When can nothing be something? It seems like a silly question, and quite paradoxical. In the mathematical field of set theory, it is routine for nothing to be something other than nothing. How can this be?

When we form a set with no elements in it, we no longer have nothing. We have a set with nothing in it. There is a special name for the set which contains no elements. This is called the empty or null set.

### A Subtle Difference

The definition of the empty set is quite subtle and requires a little bit of thought. It is important to remember that we think of a set as a collection of elements. The set itself is different from the elements that it contains.

For example, we will look at {5}, which is a set containing the element 5. The set {5} is not a number. It is a set with the number 5 as an element, whereas 5 is a number.

In a similar way, the empty set is not nothing. Instead, it is the set with no elements. It helps to think of sets as containers, and the elements are those things that we put in them. An empty container is still a container and is analogous to the empty set.

### The Uniqueness of the Empty Set

The empty set is unique, and that is why it is entirely appropriate to talk about *the* empty set, rather than *an* empty set. This makes the empty set distinct from other sets. There are infinitely many sets with one element in them.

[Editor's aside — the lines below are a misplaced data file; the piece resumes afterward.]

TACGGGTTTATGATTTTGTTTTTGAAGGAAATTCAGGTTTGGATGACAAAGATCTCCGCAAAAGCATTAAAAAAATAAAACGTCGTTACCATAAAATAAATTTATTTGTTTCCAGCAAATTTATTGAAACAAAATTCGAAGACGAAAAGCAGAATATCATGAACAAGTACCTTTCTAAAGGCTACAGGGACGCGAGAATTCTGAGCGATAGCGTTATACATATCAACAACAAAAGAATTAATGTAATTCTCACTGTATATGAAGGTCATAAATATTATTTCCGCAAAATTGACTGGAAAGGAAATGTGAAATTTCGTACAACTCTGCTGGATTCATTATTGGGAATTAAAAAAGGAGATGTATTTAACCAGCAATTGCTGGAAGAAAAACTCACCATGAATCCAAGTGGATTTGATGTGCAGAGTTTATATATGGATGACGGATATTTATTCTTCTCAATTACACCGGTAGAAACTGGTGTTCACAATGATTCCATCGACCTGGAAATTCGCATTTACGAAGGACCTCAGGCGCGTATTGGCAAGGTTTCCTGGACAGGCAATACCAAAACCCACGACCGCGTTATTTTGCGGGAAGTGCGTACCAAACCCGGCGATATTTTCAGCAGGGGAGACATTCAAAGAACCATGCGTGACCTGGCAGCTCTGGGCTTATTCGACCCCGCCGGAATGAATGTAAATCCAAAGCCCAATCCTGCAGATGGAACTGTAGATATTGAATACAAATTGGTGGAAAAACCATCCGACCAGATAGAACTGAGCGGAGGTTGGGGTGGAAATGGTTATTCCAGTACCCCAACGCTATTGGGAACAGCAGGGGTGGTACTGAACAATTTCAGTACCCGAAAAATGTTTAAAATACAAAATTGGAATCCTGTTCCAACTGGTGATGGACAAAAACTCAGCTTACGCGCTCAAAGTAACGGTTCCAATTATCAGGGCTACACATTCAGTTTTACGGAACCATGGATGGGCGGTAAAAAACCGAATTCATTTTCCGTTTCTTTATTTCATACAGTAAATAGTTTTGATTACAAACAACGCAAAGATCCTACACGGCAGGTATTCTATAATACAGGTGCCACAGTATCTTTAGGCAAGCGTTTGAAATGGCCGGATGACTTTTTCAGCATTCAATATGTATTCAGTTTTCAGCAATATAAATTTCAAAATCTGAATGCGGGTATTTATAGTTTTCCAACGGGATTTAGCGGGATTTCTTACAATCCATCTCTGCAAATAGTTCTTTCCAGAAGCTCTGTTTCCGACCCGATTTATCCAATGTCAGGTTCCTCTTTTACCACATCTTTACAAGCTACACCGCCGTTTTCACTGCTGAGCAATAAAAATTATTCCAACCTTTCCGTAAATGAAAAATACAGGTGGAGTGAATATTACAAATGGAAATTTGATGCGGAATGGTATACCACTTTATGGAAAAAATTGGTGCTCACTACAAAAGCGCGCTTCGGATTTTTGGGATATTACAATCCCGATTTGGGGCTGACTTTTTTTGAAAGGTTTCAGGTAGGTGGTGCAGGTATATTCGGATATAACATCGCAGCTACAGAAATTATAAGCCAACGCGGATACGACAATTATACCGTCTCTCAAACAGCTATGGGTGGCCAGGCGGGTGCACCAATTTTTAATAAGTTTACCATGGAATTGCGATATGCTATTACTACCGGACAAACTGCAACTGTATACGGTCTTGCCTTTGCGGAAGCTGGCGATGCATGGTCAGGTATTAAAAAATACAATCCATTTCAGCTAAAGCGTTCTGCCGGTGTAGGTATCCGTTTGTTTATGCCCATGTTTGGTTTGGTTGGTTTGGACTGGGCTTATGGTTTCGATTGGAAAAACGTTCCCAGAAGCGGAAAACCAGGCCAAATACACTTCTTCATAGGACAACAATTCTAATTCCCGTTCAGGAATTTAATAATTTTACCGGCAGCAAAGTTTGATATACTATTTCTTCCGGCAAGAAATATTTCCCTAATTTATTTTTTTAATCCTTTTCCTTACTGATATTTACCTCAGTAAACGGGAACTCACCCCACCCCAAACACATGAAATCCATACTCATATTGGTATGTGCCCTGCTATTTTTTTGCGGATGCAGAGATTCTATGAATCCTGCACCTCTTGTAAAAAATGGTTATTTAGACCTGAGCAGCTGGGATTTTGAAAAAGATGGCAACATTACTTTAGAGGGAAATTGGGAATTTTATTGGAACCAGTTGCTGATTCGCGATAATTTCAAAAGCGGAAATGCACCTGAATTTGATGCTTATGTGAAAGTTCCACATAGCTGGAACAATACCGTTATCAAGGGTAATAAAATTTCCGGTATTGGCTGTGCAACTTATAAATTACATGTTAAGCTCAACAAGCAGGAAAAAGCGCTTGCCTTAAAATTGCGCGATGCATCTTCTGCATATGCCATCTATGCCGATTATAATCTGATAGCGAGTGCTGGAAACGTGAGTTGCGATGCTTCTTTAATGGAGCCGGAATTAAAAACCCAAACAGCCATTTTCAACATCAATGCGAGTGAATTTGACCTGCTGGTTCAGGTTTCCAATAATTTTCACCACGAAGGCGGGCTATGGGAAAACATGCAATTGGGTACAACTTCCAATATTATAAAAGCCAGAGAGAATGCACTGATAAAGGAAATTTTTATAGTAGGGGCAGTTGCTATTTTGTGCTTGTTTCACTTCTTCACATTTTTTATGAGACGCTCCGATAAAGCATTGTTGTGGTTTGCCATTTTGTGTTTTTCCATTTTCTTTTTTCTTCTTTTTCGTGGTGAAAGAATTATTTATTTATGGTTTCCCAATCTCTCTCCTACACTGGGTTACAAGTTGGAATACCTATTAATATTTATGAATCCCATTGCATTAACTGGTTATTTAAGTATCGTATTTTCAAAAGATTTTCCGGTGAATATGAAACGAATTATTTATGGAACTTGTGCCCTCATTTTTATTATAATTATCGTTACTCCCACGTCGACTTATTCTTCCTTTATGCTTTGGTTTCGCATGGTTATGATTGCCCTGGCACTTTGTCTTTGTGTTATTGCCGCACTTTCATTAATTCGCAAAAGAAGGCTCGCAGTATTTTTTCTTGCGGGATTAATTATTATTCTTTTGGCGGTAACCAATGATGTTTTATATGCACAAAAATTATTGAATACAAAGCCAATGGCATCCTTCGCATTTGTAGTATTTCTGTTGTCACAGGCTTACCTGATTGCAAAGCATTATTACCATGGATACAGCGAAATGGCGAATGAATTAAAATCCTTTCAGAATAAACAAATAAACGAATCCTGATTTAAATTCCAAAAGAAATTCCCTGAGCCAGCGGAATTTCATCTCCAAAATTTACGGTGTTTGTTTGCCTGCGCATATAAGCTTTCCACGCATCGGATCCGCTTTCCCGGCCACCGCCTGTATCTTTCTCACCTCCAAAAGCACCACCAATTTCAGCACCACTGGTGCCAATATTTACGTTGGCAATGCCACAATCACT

The sets {a}, {1}, {b} and {123} each have one element, and so they are equivalent to one another. Since the elements themselves are different from one another, the sets are not equal.

There is nothing special about the examples above each having one element. With one exception, for any counting number or infinity, there are infinitely many sets of that size.

The exception is for the number zero. There is only one set, the empty set, with no elements in it.

The mathematical proof of this fact is not difficult. We first assume that the empty set is not unique, that there are two sets with no elements in them, and then use a few properties from set theory to show that this assumption implies a contradiction.

### Notation and Terminology for the Empty Set

The empty set is denoted by the symbol ∅, which comes from a similar symbol in the Danish alphabet. Some books refer to the empty set by its alternate name of null set.

### Properties of the Empty Set

Since there is only one empty set, it is worthwhile to see what happens when the set operations of intersection, union, and complement are used with the empty set and a general set that we will denote by *X*. It is also interesting to consider subset of the empty set and when is the empty set a subset. These facts are collected below:

- The intersection of any set with the empty set is the empty set. This is because there are no elements in the empty set, and so the two sets have no elements in common. In symbols, we write
*X*∩ ∅ = ∅. - The union of any set with the empty set is the set we started with. This is because there are no elements in the empty set, and so we are not adding any elements to the other set when we form the union. In symbols, we write
*X*U ∅ =*X*.

- The complement of the empty set is the universal set for the setting that we are working in. This is because the set of all elements that are not in the empty set is just the set of all elements.
- The empty set is a subset of any set. This is because we form subsets of a set
*X*by selecting (or not selecting) elements from*X*. One option for a subset is to use no elements at all from*X*. This gives us the empty set.